Do you have a story related to adoption and family you have been wanting to tell? Something to celebrate? Something you have been struggling with? Do you have a memory you would like to start writing down? A memoir you want to begin or keep writing on? This is an excellent workshop for both those who will for the first time be trying to consider how adoption has impacted their life and for those who have spent a lot of time considering their relationship to adoption. This workshop is for both experienced writers and those who have no writing experience. We will work from “where you are” to explore your stories, thoughts and ideas.
Week 1: For Adopted People (10 seats) – Sunday June 5th
This week welcomes all adopted people – same race, transracial / inter-country and kinship adoptees. We will spend time reading, discussing and writing our memories, our voices and our stories as adopted people and time focusing on our bodies as holding memory and histories that need to be spoken.
Week 2: For Birth Parents (10 seats) – Saturday June 11th
This week welcomes all Birth Parents, both mothers and fathers together to write. We will spend time reading, discussing and writing your stories, thoughts and ideas about your connection or disconnection to the children in your life who are also impacted by adoption and your body as it remembers the past.
Week 3: For Adoptive Parents (10 seats) – Saturday June 18th
This week welcomes adoptive parents to spend time exploring your stories. We will spend time reading, discussing and writing your memories, your voices and time with the concepts of family, mothering and fathering in a way that will focus on your own specific stories of the challenges and joys of adoptive parenting.
Other Workshop Details
Workshop Fee: $80 general, $60 (students & seniors. Email for discount)
Space for 10 participants
Reserve your space NOW!
Found this for ya’ll. wanted to share :)
Jackie Kay’s work is a major part of my dissertation. While reading / researching her work, I found this poem written by her. I thought I would share it, as representative of the conflicting emotional and political relationships that many of us adoptees of color who are transracially adopted have with this weird thing, “National Adoption Day” that argues ‘any family’ is better than ‘no family’.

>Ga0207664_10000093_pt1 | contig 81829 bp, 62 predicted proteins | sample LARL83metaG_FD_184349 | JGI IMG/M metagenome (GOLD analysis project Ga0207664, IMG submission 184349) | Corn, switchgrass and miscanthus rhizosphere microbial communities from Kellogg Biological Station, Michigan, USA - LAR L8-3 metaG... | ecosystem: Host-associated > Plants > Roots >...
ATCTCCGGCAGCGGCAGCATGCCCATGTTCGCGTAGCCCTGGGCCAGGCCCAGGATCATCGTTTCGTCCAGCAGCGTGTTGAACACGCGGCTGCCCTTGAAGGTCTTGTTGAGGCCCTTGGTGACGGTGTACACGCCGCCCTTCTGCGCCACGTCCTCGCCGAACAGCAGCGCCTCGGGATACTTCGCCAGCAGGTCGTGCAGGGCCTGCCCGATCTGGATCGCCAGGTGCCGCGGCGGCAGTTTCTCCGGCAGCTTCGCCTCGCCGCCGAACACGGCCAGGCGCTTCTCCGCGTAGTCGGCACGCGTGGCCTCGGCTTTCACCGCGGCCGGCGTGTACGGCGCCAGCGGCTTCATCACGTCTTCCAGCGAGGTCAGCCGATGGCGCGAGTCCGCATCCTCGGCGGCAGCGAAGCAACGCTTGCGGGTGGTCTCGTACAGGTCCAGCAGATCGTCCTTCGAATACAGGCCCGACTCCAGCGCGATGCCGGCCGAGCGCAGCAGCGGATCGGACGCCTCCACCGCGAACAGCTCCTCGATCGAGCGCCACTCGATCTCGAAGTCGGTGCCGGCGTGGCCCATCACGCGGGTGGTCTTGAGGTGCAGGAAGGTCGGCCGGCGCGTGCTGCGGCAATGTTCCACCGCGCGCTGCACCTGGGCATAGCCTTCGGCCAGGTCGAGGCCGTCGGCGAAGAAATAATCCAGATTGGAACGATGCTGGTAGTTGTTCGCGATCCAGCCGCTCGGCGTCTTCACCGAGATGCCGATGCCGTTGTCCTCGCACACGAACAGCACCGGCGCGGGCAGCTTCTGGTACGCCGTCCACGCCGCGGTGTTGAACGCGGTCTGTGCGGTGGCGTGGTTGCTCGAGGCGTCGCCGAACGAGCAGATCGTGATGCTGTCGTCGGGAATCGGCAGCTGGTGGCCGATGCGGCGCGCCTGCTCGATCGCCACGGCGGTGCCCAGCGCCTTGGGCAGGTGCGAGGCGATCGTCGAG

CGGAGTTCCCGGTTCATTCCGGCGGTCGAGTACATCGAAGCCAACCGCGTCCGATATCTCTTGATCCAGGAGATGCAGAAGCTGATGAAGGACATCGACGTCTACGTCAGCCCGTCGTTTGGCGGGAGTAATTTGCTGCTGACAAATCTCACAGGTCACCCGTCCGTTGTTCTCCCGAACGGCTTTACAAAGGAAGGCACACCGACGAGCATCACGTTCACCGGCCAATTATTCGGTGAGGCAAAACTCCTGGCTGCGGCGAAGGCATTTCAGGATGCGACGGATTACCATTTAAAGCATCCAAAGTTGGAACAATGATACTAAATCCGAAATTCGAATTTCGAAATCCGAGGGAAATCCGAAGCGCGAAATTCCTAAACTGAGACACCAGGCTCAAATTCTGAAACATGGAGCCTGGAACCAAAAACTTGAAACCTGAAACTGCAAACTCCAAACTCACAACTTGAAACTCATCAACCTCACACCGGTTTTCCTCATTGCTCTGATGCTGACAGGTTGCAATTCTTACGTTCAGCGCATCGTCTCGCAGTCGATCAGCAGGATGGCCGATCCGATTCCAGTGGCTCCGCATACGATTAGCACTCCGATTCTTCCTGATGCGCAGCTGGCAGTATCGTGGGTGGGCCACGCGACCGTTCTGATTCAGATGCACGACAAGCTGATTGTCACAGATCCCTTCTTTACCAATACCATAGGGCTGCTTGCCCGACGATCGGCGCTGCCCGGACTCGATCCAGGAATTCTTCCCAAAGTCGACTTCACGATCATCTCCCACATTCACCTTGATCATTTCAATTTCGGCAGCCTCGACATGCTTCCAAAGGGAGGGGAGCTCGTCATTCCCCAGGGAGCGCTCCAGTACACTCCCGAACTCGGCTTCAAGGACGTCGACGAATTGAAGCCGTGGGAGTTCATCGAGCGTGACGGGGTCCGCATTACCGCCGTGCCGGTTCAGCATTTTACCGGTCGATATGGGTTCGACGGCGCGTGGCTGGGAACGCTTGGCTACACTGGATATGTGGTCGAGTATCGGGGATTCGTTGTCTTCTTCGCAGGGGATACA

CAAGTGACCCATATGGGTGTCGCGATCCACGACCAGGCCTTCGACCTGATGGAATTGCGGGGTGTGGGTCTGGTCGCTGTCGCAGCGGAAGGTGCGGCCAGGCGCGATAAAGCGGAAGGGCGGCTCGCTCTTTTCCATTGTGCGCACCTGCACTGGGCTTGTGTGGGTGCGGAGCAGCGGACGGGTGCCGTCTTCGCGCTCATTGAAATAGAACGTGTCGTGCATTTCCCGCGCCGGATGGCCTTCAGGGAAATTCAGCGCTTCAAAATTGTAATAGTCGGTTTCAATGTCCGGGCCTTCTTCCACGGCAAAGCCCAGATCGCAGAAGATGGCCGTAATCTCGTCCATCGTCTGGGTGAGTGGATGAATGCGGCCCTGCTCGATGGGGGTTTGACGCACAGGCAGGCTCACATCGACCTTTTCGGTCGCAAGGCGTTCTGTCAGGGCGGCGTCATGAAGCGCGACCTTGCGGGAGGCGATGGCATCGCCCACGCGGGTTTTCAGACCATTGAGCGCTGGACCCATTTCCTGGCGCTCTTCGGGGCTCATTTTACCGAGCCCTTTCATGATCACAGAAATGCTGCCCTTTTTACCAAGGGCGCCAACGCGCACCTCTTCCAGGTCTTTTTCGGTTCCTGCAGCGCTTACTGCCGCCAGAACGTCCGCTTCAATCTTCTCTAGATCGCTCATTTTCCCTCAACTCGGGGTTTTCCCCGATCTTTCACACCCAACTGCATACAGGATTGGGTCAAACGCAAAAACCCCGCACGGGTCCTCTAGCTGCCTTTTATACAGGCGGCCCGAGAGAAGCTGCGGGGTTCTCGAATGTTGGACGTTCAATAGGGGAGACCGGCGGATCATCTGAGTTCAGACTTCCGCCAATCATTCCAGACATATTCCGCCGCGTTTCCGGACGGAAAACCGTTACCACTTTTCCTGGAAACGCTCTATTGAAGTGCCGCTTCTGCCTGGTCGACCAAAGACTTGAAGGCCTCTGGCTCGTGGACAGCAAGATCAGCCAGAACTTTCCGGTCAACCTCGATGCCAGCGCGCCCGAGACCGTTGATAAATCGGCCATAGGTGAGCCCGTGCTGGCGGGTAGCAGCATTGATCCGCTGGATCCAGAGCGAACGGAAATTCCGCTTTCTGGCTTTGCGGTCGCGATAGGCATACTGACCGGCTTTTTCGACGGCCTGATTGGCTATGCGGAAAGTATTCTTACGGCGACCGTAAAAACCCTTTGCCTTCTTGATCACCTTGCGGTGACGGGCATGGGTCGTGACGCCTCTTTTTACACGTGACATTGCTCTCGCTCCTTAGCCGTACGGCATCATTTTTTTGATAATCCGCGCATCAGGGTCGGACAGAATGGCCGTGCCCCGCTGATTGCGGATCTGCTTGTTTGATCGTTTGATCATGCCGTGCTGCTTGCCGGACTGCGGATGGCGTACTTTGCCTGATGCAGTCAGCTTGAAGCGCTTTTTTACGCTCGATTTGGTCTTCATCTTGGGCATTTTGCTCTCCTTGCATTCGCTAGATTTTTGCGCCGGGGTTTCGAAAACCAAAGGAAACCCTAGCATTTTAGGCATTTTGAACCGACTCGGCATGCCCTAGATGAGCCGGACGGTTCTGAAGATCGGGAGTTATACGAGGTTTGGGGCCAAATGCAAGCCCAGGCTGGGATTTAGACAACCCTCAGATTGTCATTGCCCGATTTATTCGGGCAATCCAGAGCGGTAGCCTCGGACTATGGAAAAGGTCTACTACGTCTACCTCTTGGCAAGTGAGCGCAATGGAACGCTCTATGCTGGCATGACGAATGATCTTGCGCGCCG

and me? I remember the day, at my grandmother’s 85th birthday party, she patted me on the knee and said, “you’re just a little white girl, Lisa”.
My grandmother is like a Scottish pine
Tall straight-backed proud and plentiful
A fine head of hair, greying now
Tied up in a loose bun
Her face is ploughed land
Her eyes shine rough as amethysts
She wears a plaid shawl
Of our clan with the zeal of an Amazon
She is one of those women
Burnt in her croft rather than moved off the land
She comes from them, her snake’s skin
She speaks Gaelic mostly, English only
When she has to, then it’s blasphemy
My grandmother sits by the fire and swears
There’ll be no Darkie baby in this house
My grandmother is a Scottish pine
Tall straight-backed proud and plentiful
Her hair tied with pins in a ball of steel wool
Her face is tight as ice
And her eyes are amethysts.
Jackie Kay is a black Scottish poet who was born in Edinburgh and raised in Glasgow. She has published her poems widely and her volume The Adoption Papers won an Eric Gregory Award in 1991. She has also written three plays, Chiaroscuro in 1986; Twice Over in 1988; and Every Bit Of It in 1992. Her television work includes films on pornography, AIDS and transracial adoption, and Twice Through the Heart, a poetry documentary for BBC2.
This poem was first published in 1991 in That Distance Apart, London: Turret Books.
we shop for textiles, fabric and thread
as if it is the only thing we have to discuss
we pore over colors, cut shapes of disjointed edges
and I ignore how our bodies aren’t the same
you teach me patterns, flowers, log cabins, strips connecting
and pretend not to read what I write about the world
we align the squares, sewing them with articulate stitches
denying how much work it will take to make them fit
blue veins of your hands come through your skin clear now
I am afraid when I look at my brown fingers, of what will tear us apart.
but we stitch and iron and hum with this strong thread
cover the floor we sit on with laughter as I pull out a crooked stitch
and re-do it, tighter.
Prompt: write a poem that incorporates a hobby.
so we decided to take down the garden
for years after she died
my brother and I continued to meet
four times a year on the farm
clearing away brush, weeds and dead snails
my mothers hands on both of our minds
shoveling manure to spread evenly over
the deliberate rows of lettuce, squash and pumpkin
singing aloud to the cherry trees and grapevines
her voice is a witching song
every season it lulls me back to the forest
pulls life from seeming cold stems
making black gold from blackberry vines
that grow rich on the side of the fence
my brother watches me out of the corner of his eyes
struggling with the weight of the tree trunks
crying as the songs do not come
his hand is warm over mine as he takes the axe from me
and lays it down, next to the husk this apple tree has become
overgrown and unkempt.
Prompt: Take the phrase “So we decided to (blank)” and fill in the blank. Make that your title and write a poem.
**this is a future casting. my mother is alive and kicking it in her garden.
the problem is
on days when the couch bed pushes back
leaves me stiff and strangled by loose blankets
I deliberately miss the formality of matching sheets
on the bed in the room that sits empty
and pass out into sleep front of the television
computer humming safely in the background
on these days
I would take any kiss from you
even if it means I am
a quilted pattern of darkness
descends on her nights
she wanders about
stubs her toes on chairs that
in the blackness
carry unknown shapes
afraid to flip on the lights
so she’ll see how empty the house
over and over
she ducks imaginary bats caused
by flickering street lights on her ceiling
not wanting to disturb what may fly around
and land in her dreams
cursing as her feet slam up against the wood
she stumbles back to the bed